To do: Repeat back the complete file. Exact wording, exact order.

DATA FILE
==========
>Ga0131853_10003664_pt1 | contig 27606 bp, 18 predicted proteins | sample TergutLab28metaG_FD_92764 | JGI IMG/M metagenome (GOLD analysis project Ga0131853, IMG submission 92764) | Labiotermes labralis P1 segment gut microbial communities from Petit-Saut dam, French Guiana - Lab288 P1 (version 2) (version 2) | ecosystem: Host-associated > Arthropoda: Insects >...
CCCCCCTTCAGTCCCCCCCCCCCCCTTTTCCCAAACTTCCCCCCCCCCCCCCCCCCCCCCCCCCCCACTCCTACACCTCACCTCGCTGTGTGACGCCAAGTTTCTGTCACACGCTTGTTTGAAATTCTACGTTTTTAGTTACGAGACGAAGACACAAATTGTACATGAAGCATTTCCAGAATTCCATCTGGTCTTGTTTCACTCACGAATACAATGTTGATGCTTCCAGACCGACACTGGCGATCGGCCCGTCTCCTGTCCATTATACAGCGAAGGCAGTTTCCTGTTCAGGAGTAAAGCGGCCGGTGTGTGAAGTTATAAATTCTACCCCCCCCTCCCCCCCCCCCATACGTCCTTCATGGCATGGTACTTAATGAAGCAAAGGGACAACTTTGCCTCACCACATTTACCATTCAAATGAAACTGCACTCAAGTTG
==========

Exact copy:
>Ga0131853_10003664_pt1 | contig 27606 bp, 18 predicted proteins | sample TergutLab28metaG_FD_92764 | JGI IMG/M metagenome (GOLD analysis project Ga0131853, IMG submission 92764) | Labiotermes labralis P1 segment gut microbial communities from Petit-Saut dam, French Guiana - Lab288 P1 (version 2) (version 2) | ecosystem: Host-associated > Arthropoda: Insects >...
CCCCCCTTCAGTCCCCCCCCCCCCCTTTTCCCAAACTTCCCCCCCCCCCCCCCCCCCCCCCCCCCCACTCCTACACCTCACCTCGCTGTGTGACGCCAAGTTTCTGTCACACGCTTGTTTGAAATTCTACGTTTTTAGTTACGAGACGAAGACACAAATTGTACATGAAGCATTTCCAGAATTCCATCTGGTCTTGTTTCACTCACGAATACAATGTTGATGCTTCCAGACCGACACTGGCGATCGGCCCGTCTCCTGTCCATTATACAGCGAAGGCAGTTTCCTGTTCAGGAGTAAAGCGGCCGGTGTGTGAAGTTATAAATTCTACCCCCCCCTCCCCCCCCCCCATACGTCCTTCATGGCATGGTACTTAATGAAGCAAAGGGACAACTTTGCCTCACCACATTTACCATTCAAATGAAACTGCACTCAAGTTG